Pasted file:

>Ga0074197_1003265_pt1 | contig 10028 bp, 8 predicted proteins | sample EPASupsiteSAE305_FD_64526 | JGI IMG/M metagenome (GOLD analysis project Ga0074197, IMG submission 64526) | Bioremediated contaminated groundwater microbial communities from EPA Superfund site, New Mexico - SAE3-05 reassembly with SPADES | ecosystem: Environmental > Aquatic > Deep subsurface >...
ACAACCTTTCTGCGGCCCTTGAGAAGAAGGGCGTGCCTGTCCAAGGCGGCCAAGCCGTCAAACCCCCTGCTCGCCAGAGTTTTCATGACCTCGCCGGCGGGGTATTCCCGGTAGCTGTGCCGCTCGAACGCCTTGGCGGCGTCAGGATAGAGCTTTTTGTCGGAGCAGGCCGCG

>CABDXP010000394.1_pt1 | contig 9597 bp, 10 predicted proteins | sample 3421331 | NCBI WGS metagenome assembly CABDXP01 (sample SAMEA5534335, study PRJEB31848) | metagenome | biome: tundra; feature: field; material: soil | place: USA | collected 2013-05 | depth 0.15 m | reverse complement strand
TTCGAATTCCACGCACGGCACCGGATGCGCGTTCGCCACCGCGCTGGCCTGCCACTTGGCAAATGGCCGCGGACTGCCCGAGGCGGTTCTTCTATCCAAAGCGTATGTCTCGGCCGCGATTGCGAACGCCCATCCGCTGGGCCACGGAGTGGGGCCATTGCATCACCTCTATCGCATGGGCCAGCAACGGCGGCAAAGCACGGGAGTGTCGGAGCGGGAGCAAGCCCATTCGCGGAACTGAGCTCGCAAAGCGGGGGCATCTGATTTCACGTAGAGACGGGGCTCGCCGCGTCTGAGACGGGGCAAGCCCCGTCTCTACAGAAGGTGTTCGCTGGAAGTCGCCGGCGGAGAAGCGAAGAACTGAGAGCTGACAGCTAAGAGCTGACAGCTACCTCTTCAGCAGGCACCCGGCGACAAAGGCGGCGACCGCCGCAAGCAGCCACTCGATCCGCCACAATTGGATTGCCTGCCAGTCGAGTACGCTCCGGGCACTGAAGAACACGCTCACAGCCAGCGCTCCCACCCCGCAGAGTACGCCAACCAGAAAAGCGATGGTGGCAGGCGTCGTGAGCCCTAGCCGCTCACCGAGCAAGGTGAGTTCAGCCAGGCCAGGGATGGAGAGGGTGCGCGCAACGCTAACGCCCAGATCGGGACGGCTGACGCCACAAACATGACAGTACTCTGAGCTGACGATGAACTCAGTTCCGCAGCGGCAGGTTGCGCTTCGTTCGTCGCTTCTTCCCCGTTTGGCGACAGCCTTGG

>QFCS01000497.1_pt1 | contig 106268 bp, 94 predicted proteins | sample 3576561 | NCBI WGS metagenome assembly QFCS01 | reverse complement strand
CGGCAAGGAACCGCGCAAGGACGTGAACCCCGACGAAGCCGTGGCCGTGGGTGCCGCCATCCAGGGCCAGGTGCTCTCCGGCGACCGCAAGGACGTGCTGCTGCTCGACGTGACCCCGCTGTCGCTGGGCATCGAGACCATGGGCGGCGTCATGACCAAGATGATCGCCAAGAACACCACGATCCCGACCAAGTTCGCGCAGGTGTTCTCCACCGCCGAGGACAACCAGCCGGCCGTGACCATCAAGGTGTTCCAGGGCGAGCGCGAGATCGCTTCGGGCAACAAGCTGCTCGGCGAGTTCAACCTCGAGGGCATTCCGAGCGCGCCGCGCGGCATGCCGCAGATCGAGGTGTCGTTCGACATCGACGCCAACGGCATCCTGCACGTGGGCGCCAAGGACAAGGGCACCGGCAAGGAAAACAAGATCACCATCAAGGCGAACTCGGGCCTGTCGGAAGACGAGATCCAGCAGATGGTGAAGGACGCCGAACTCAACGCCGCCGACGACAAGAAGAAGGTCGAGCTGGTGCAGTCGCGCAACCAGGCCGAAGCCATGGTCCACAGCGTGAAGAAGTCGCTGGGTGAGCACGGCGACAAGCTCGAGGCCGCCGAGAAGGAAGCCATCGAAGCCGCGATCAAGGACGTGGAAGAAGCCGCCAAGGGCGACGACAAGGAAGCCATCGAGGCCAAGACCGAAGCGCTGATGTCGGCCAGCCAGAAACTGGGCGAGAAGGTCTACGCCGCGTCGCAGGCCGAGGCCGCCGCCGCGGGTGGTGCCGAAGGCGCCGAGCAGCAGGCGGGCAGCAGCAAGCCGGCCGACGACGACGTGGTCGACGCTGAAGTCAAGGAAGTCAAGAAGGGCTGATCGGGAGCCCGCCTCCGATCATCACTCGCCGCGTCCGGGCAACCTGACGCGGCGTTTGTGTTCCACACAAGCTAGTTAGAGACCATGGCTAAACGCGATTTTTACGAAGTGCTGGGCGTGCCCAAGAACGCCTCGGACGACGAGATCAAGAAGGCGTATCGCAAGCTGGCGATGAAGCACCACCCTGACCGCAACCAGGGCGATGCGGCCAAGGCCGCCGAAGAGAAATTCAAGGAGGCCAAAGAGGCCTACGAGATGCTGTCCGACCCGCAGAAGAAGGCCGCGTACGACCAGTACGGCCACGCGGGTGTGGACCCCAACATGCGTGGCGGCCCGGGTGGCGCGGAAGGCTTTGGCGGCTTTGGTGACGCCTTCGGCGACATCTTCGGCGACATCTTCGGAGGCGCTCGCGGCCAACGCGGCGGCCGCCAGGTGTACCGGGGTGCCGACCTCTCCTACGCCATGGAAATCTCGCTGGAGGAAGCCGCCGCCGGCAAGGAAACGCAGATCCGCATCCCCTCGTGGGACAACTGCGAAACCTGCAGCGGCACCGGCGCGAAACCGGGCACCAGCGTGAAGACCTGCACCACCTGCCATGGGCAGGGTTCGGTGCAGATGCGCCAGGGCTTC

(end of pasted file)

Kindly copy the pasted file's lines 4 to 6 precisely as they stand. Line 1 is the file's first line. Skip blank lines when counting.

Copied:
TTCGAATTCCACGCACGGCACCGGATGCGCGTTCGCCACCGCGCTGGCCTGCCACTTGGCAAATGGCCGCGGACTGCCCGAGGCGGTTCTTCTATCCAAAGCGTATGTCTCGGCCGCGATTGCGAACGCCCATCCGCTGGGCCACGGAGTGGGGCCATTGCATCACCTCTATCGCATGGGCCAGCAACGGCGGCAAAGCACGGGAGTGTCGGAGCGGGAGCAAGCCCATTCGCGGAACTGAGCTCGCAAAGCGGGGGCATCTGATTTCACGTAGAGACGGGGCTCGCCGCGTCTGAGACGGGGCAAGCCCCGTCTCTACAGAAGGTGTTCGCTGGAAGTCGCCGGCGGAGAAGCGAAGAACTGAGAGCTGACAGCTAAGAGCTGACAGCTACCTCTTCAGCAGGCACCCGGCGACAAAGGCGGCGACCGCCGCAAGCAGCCACTCGATCCGCCACAATTGGATTGCCTGCCAGTCGAGTACGCTCCGGGCACTGAAGAACACGCTCACAGCCAGCGCTCCCACCCCGCAGAGTACGCCAACCAGAAAAGCGATGGTGGCAGGCGTCGTGAGCCCTAGCCGCTCACCGAGCAAGGTGAGTTCAGCCAGGCCAGGGATGGAGAGGGTGCGCGCAACGCTAACGCCCAGATCGGGACGGCTGACGCCACAAACATGACAGTACTCTGAGCTGACGATGAACTCAGTTCCGCAGCGGCAGGTTGCGCTTCGTTCGTCGCTTCTTCCCCGTTTGGCGACAGCCTTGG

>QFCS01000497.1_pt1 | contig 106268 bp, 94 predicted proteins | sample 3576561 | NCBI WGS metagenome assembly QFCS01 | reverse complement strand
CGGCAAGGAACCGCGCAAGGACGTGAACCCCGACGAAGCCGTGGCCGTGGGTGCCGCCATCCAGGGCCAGGTGCTCTCCGGCGACCGCAAGGACGTGCTGCTGCTCGACGTGACCCCGCTGTCGCTGGGCATCGAGACCATGGGCGGCGTCATGACCAAGATGATCGCCAAGAACACCACGATCCCGACCAAGTTCGCGCAGGTGTTCTCCACCGCCGAGGACAACCAGCCGGCCGTGACCATCAAGGTGTTCCAGGGCGAGCGCGAGATCGCTTCGGGCAACAAGCTGCTCGGCGAGTTCAACCTCGAGGGCATTCCGAGCGCGCCGCGCGGCATGCCGCAGATCGAGGTGTCGTTCGACATCGACGCCAACGGCATCCTGCACGTGGGCGCCAAGGACAAGGGCACCGGCAAGGAAAACAAGATCACCATCAAGGCGAACTCGGGCCTGTCGGAAGACGAGATCCAGCAGATGGTGAAGGACGCCGAACTCAACGCCGCCGACGACAAGAAGAAGGTCGAGCTGGTGCAGTCGCGCAACCAGGCCGAAGCCATGGTCCACAGCGTGAAGAAGTCGCTGGGTGAGCACGGCGACAAGCTCGAGGCCGCCGAGAAGGAAGCCATCGAAGCCGCGATCAAGGACGTGGAAGAAGCCGCCAAGGGCGACGACAAGGAAGCCATCGAGGCCAAGACCGAAGCGCTGATGTCGGCCAGCCAGAAACTGGGCGAGAAGGTCTACGCCGCGTCGCAGGCCGAGGCCGCCGCCGCGGGTGGTGCCGAAGGCGCCGAGCAGCAGGCGGGCAGCAGCAAGCCGGCCGACGACGACGTGGTCGACGCTGAAGTCAAGGAAGTCAAGAAGGGCTGATCGGGAGCCCGCCTCCGATCATCACTCGCCGCGTCCGGGCAACCTGACGCGGCGTTTGTGTTCCACACAAGCTAGTTAGAGACCATGGCTAAACGCGATTTTTACGAAGTGCTGGGCGTGCCCAAGAACGCCTCGGACGACGAGATCAAGAAGGCGTATCGCAAGCTGGCGATGAAGCACCACCCTGACCGCAACCAGGGCGATGCGGCCAAGGCCGCCGAAGAGAAATTCAAGGAGGCCAAAGAGGCCTACGAGATGCTGTCCGACCCGCAGAAGAAGGCCGCGTACGACCAGTACGGCCACGCGGGTGTGGACCCCAACATGCGTGGCGGCCCGGGTGGCGCGGAAGGCTTTGGCGGCTTTGGTGACGCCTTCGGCGACATCTTCGGCGACATCTTCGGAGGCGCTCGCGGCCAACGCGGCGGCCGCCAGGTGTACCGGGGTGCCGACCTCTCCTACGCCATGGAAATCTCGCTGGAGGAAGCCGCCGCCGGCAAGGAAACGCAGATCCGCATCCCCTCGTGGGACAACTGCGAAACCTGCAGCGGCACCGGCGCGAAACCGGGCACCAGCGTGAAGACCTGCACCACCTGCCATGGGCAGGGTTCGGTGCAGATGCGCCAGGGCTTC